Article  Google Scholar 

  39. Shiu H, van Dam CP, Johnson E, Barone M, Phillips R, Straka W, Fontaine A, Jonson M (2012) A design of a hydrofoil family for current-driven marine-hydrokinetic turbines. In: Proceedings of the 2012 20th international conference on nuclear engineering collocated with the ASME 2012 power conference ICONE20-POWER2012, American Society of Mechanical Engineers

  40. Wang H, Takle ES (1995) A numerical simulation of boundary-layer flows near shelterbelts. Boundary-Layer Meteorol 75(1):141–173

    Article  Google Scholar 

Download references

Acknowledgements

This material is based upon work supported by the National Science Foundation Graduate Research Fellowship Program under Grant Number DGE-1144245. This work was supported by the Department of Mechanical Science and Engineering, University of Illinois at Urbana-Champaign, through the start-up package of Leonardo P. Chamorro. The authors would like to acknowledge the work of undergraduate student Charles Tierney in designing and constructing the turbulence generator.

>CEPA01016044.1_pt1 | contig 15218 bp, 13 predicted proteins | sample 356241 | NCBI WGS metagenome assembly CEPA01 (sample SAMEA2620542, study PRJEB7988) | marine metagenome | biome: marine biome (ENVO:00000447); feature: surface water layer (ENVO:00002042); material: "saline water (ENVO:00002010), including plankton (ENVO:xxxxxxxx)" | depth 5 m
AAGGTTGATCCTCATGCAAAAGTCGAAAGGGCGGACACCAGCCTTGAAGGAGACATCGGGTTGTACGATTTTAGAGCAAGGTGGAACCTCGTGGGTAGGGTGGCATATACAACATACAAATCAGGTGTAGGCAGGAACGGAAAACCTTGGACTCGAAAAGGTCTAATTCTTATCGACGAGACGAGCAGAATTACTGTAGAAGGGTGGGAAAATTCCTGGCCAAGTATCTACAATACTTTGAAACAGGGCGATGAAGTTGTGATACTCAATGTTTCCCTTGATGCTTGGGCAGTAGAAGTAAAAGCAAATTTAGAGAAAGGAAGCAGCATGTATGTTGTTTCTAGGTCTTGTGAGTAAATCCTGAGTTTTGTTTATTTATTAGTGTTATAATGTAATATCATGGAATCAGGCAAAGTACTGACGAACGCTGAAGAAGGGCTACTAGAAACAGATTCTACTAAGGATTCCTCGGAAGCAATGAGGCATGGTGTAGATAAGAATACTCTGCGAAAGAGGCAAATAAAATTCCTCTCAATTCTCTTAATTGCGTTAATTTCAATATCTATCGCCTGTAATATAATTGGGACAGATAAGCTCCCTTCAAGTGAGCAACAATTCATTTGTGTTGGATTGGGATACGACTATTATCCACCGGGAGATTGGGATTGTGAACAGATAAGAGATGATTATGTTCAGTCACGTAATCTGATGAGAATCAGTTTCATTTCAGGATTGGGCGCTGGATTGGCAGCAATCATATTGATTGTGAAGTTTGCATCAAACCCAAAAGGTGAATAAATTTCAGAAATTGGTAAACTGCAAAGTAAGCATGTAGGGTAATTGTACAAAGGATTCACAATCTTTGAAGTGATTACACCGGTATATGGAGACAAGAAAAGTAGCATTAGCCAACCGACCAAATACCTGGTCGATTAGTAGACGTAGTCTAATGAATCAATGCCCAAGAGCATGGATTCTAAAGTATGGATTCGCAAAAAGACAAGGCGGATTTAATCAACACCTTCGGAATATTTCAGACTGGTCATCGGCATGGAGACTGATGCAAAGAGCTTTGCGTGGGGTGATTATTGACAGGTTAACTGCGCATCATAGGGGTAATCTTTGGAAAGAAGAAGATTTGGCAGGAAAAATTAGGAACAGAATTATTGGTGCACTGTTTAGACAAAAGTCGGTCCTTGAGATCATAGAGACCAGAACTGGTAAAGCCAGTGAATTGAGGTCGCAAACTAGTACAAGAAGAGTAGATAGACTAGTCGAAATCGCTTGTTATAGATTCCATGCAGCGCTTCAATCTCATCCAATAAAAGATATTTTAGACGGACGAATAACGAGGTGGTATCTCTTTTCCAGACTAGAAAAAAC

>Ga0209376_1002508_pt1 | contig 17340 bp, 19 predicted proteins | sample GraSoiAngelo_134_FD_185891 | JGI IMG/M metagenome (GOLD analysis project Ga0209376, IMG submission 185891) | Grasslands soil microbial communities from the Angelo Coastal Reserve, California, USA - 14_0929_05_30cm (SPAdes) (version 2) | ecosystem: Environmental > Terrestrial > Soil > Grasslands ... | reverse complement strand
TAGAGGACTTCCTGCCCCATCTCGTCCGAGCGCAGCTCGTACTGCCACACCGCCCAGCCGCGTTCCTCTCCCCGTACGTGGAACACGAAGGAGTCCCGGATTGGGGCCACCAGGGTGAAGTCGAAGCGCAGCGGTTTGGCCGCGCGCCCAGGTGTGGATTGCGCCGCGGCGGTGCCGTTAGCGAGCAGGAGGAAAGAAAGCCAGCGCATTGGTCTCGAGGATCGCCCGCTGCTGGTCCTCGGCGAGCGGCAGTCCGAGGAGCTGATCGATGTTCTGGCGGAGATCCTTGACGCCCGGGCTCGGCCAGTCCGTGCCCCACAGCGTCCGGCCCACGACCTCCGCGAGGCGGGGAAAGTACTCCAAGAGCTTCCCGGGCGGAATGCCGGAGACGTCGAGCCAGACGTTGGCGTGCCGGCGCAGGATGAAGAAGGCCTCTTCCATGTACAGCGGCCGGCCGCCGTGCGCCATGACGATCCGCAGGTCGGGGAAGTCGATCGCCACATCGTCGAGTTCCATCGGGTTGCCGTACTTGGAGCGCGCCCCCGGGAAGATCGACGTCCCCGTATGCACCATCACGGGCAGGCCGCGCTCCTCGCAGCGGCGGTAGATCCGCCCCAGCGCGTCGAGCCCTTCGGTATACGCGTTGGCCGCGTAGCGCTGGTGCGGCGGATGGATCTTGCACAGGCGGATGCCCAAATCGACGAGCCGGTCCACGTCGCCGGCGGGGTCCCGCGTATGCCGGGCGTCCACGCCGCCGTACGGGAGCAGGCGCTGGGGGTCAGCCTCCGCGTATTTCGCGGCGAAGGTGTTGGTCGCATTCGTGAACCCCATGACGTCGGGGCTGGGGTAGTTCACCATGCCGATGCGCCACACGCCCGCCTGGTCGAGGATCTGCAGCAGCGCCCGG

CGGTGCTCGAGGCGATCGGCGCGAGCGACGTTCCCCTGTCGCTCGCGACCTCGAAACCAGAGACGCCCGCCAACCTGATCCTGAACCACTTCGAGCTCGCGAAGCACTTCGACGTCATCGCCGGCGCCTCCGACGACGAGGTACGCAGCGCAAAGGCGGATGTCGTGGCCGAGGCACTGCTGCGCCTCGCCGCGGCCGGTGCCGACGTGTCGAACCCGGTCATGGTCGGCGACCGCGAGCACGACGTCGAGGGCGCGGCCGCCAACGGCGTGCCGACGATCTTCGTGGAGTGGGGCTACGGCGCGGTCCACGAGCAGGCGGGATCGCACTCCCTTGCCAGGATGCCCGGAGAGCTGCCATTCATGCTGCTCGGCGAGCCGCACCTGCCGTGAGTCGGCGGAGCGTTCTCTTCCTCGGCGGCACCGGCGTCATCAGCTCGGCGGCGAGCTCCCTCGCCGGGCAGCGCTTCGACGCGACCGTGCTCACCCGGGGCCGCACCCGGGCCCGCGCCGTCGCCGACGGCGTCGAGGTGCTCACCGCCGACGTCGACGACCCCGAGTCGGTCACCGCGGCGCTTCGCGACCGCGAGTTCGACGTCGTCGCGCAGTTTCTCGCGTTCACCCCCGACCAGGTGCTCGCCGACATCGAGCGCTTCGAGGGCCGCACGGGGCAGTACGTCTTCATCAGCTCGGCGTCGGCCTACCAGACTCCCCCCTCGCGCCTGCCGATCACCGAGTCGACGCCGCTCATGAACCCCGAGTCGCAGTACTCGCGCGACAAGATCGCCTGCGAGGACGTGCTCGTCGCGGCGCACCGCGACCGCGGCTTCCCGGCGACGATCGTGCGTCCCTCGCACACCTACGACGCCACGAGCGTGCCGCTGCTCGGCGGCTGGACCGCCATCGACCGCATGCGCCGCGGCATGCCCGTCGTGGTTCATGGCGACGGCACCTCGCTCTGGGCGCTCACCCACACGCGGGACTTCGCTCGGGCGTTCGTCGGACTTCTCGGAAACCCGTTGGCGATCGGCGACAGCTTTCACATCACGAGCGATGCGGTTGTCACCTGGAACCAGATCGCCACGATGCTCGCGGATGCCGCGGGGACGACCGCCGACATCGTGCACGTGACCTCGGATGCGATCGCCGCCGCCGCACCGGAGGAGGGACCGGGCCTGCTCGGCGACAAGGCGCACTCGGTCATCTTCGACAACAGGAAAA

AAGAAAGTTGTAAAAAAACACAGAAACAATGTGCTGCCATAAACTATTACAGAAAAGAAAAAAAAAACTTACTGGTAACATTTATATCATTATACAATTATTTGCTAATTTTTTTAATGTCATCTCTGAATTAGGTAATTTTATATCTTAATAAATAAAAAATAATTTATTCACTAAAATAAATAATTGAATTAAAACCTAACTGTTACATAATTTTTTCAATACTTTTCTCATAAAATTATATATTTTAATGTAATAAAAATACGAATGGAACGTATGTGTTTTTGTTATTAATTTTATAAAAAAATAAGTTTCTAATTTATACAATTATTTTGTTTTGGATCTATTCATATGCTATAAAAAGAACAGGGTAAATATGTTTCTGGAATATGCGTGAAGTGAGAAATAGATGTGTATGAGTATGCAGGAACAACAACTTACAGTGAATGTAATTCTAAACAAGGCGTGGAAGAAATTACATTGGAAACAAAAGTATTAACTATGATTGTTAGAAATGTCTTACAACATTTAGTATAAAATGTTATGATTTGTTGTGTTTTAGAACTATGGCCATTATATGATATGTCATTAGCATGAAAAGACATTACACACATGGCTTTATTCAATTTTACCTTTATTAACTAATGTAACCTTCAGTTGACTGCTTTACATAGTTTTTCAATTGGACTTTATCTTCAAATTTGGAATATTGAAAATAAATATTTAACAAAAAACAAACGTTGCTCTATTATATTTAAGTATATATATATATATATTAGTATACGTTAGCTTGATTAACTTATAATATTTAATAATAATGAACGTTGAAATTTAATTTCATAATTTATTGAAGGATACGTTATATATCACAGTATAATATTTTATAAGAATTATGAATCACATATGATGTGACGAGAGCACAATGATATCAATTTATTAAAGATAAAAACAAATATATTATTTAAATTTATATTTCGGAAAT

Author information

Affiliations

Authors

Corresponding author

Correspondence to Leonardo P. Chamorro.

Rights and permissions

Reprints and Permissions

About this article

Verify currency and authenticity via CrossMark

Cite this article

Tobin, N., Hamed, A.M. & Chamorro, L.P. Fractional Flow Speed-Up from Porous Windbreaks for Enhanced Wind-Turbine Power. Boundary-Layer Meteorol 163, 253–271 (2017). https://doi.org/10.1007/s10546-016-0228-8

Download citation

Keywords

  • Boundary layer
  • Linear theory
  • Windbreak
  • Wind power
  • Wind turbine